While No Child Left Behind (NCLB) requires all students to be “ proficient” in math and reading by 2014, the precedent-setting 2002 federal law also allows each state to determine its own level of proficiency. It’ s an odd discordance at best. It has led to the bizarre situation in which some states achieve handsome proficiency results by grading their students against low standards, while other states suffer poor proficiency ratings only because they have high standards.
General Audience Articles
School Choice in Milwaukee. . Public Interest, No. 125, 38-56. 1996.
U.S. Budgetary Politics at the Close of the Cold War Era. In Herbert Dittgen and Michael Minkenberg, Eds.. The American Impasse. United States Domestic and Foreign Policy after the Cold War. Pittsburgh University Press, PA, 177-197. 1996.
Budget Deficits and the Race to the Bottom. In Sheila B. Kamerman and Alfred J. Kahn, Eds.. Report I: Whither American Social Policy?. New York: Cross-National Studies Research Program, Columbia University School of Social Work, 43-63. 1996.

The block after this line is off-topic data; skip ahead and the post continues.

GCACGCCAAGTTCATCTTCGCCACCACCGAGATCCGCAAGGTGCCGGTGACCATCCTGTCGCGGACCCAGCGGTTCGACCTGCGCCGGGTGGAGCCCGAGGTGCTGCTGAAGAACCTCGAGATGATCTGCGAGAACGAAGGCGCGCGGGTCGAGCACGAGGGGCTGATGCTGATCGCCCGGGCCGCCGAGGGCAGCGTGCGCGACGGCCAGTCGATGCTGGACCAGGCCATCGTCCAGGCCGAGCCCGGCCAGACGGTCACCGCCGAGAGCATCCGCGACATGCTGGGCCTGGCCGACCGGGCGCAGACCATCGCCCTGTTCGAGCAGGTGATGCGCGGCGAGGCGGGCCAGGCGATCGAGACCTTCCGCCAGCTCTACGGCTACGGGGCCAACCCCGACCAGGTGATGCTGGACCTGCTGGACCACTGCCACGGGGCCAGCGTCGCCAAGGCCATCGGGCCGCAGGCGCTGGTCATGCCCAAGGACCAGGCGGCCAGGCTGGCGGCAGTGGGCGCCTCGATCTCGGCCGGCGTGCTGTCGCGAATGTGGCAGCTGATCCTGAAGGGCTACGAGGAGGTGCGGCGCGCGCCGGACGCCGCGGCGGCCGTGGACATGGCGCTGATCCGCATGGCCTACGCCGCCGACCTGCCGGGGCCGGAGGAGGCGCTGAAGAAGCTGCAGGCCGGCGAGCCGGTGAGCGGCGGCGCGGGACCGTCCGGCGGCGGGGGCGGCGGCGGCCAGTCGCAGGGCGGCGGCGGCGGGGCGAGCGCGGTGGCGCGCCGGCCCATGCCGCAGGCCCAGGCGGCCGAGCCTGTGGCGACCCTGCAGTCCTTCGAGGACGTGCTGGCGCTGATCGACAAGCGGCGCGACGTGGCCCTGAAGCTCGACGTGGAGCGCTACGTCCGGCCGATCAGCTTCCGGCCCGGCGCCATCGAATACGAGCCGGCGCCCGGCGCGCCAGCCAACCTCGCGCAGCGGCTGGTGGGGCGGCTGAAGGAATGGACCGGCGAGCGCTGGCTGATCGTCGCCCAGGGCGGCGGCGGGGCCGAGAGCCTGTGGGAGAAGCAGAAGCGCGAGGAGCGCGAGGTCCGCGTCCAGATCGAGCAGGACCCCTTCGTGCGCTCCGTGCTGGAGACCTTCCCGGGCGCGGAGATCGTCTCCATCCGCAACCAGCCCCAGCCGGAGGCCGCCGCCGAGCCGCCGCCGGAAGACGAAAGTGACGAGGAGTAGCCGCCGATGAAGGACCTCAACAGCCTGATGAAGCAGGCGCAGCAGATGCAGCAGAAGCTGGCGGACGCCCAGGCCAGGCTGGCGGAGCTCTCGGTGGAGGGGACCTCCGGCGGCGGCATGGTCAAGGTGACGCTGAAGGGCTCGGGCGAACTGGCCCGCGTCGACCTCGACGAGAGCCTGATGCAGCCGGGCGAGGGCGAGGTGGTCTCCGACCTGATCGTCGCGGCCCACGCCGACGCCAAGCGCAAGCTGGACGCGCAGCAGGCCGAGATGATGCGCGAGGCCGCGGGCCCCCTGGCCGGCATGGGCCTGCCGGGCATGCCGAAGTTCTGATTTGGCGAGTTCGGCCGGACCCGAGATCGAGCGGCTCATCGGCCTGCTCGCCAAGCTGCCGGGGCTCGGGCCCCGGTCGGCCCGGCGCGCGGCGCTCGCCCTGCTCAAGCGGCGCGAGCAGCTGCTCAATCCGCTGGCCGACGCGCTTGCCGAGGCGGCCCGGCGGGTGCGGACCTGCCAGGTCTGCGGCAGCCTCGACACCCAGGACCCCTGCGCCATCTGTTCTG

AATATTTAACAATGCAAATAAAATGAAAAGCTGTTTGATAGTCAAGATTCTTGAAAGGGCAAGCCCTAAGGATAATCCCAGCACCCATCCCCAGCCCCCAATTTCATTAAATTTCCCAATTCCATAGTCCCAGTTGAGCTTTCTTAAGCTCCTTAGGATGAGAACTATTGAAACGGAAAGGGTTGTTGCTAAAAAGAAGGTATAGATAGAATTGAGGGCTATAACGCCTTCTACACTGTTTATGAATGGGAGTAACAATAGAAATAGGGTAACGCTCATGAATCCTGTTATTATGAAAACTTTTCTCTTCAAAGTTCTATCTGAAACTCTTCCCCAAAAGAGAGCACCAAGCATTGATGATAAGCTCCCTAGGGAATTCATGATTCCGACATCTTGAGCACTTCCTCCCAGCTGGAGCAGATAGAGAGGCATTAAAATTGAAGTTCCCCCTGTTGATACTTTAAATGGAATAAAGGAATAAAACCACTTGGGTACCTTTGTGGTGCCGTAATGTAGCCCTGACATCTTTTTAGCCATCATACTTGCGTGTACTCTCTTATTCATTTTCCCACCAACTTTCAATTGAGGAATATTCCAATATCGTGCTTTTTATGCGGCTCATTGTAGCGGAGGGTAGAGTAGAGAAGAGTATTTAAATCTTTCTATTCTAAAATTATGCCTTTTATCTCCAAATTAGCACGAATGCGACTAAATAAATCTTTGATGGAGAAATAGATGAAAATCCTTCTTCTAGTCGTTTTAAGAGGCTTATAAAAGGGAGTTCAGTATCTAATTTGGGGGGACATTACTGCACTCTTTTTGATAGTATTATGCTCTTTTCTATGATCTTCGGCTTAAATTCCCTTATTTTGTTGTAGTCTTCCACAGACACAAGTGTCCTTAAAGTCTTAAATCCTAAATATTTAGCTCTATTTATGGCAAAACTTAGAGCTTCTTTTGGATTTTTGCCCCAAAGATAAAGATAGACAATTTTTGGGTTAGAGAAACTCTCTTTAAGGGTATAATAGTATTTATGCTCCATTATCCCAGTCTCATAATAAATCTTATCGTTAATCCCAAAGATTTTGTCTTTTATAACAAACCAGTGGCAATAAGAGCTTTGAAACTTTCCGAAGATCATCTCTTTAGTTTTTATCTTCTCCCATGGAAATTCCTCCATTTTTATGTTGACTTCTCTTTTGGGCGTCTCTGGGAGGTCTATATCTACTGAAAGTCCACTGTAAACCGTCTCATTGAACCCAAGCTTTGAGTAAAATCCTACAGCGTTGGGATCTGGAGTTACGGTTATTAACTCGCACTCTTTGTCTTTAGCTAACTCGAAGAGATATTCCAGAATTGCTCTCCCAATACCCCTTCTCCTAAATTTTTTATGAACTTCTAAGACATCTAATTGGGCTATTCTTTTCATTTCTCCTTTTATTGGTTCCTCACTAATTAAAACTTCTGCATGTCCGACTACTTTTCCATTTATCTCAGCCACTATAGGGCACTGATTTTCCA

The New Politics of Choice. In Diane Ravitch and Maris Vinovskis, Eds.. Learning from the Past. John Hopkins University Press. 1995.
State Response to Welfare Reform: A Race to the Bottom?. . Urban Institute Welfare Reform Brief, No. 8. 1995.
Who Should Do What? Divided Responsibility in the Federal System. . Brookings Review, 12(3), 6-11. 1995.
An Immodest Proposal. . Daedulus, 121(4). 1992.
Reprinted in The Brookings Review, Winter, 1993, pp. 18-23 and, in abridged form, in Harper's, February, 1993, pp. 23-26.
The Case for a National Welfare Standard. . Brookings Review, 4, 24-32. 1988.
Tax Cuts, More Spending, and Fiscal Deficits. In Charles Jones, Ed.. The Reagan Legacy. Chatham, New Jersey: Chatham. 1988.
Keeping an Eye on State Standards: A Race to the Bottom?. . Education Next, 6(3), 28. 2006.